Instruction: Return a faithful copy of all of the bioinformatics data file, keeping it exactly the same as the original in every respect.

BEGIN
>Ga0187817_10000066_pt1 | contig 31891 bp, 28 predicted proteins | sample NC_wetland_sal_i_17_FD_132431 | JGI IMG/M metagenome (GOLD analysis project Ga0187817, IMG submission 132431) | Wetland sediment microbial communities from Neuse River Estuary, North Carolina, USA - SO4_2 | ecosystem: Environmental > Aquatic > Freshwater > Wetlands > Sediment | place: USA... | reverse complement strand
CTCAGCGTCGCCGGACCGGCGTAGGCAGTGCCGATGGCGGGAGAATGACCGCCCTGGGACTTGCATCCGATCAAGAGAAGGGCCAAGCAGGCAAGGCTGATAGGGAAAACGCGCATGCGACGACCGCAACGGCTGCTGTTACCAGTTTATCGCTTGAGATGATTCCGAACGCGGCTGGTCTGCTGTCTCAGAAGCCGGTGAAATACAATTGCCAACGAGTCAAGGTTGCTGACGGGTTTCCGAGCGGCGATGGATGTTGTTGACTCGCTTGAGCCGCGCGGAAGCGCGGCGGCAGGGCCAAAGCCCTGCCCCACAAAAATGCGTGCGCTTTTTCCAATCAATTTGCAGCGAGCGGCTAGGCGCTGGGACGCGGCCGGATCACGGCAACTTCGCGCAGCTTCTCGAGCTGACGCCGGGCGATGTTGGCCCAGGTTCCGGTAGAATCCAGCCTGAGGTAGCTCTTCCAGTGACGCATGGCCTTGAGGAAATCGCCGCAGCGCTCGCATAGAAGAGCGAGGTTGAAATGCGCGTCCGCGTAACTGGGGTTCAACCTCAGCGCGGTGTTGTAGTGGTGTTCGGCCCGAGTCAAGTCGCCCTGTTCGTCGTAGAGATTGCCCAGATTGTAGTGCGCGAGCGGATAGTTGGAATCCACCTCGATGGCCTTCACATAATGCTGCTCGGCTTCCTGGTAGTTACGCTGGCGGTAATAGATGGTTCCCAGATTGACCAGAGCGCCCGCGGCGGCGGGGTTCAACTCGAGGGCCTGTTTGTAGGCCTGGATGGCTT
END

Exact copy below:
>Ga0187817_10000066_pt1 | contig 31891 bp, 28 predicted proteins | sample NC_wetland_sal_i_17_FD_132431 | JGI IMG/M metagenome (GOLD analysis project Ga0187817, IMG submission 132431) | Wetland sediment microbial communities from Neuse River Estuary, North Carolina, USA - SO4_2 | ecosystem: Environmental > Aquatic > Freshwater > Wetlands > Sediment | place: USA... | reverse complement strand
CTCAGCGTCGCCGGACCGGCGTAGGCAGTGCCGATGGCGGGAGAATGACCGCCCTGGGACTTGCATCCGATCAAGAGAAGGGCCAAGCAGGCAAGGCTGATAGGGAAAACGCGCATGCGACGACCGCAACGGCTGCTGTTACCAGTTTATCGCTTGAGATGATTCCGAACGCGGCTGGTCTGCTGTCTCAGAAGCCGGTGAAATACAATTGCCAACGAGTCAAGGTTGCTGACGGGTTTCCGAGCGGCGATGGATGTTGTTGACTCGCTTGAGCCGCGCGGAAGCGCGGCGGCAGGGCCAAAGCCCTGCCCCACAAAAATGCGTGCGCTTTTTCCAATCAATTTGCAGCGAGCGGCTAGGCGCTGGGACGCGGCCGGATCACGGCAACTTCGCGCAGCTTCTCGAGCTGACGCCGGGCGATGTTGGCCCAGGTTCCGGTAGAATCCAGCCTGAGGTAGCTCTTCCAGTGACGCATGGCCTTGAGGAAATCGCCGCAGCGCTCGCATAGAAGAGCGAGGTTGAAATGCGCGTCCGCGTAACTGGGGTTCAACCTCAGCGCGGTGTTGTAGTGGTGTTCGGCCCGAGTCAAGTCGCCCTGTTCGTCGTAGAGATTGCCCAGATTGTAGTGCGCGAGCGGATAGTTGGAATCCACCTCGATGGCCTTCACATAATGCTGCTCGGCTTCCTGGTAGTTACGCTGGCGGTAATAGATGGTTCCCAGATTGACCAGAGCGCCCGCGGCGGCGGGGTTCAACTCGAGGGCCTGTTTGTAGGCCTGGATGGCTT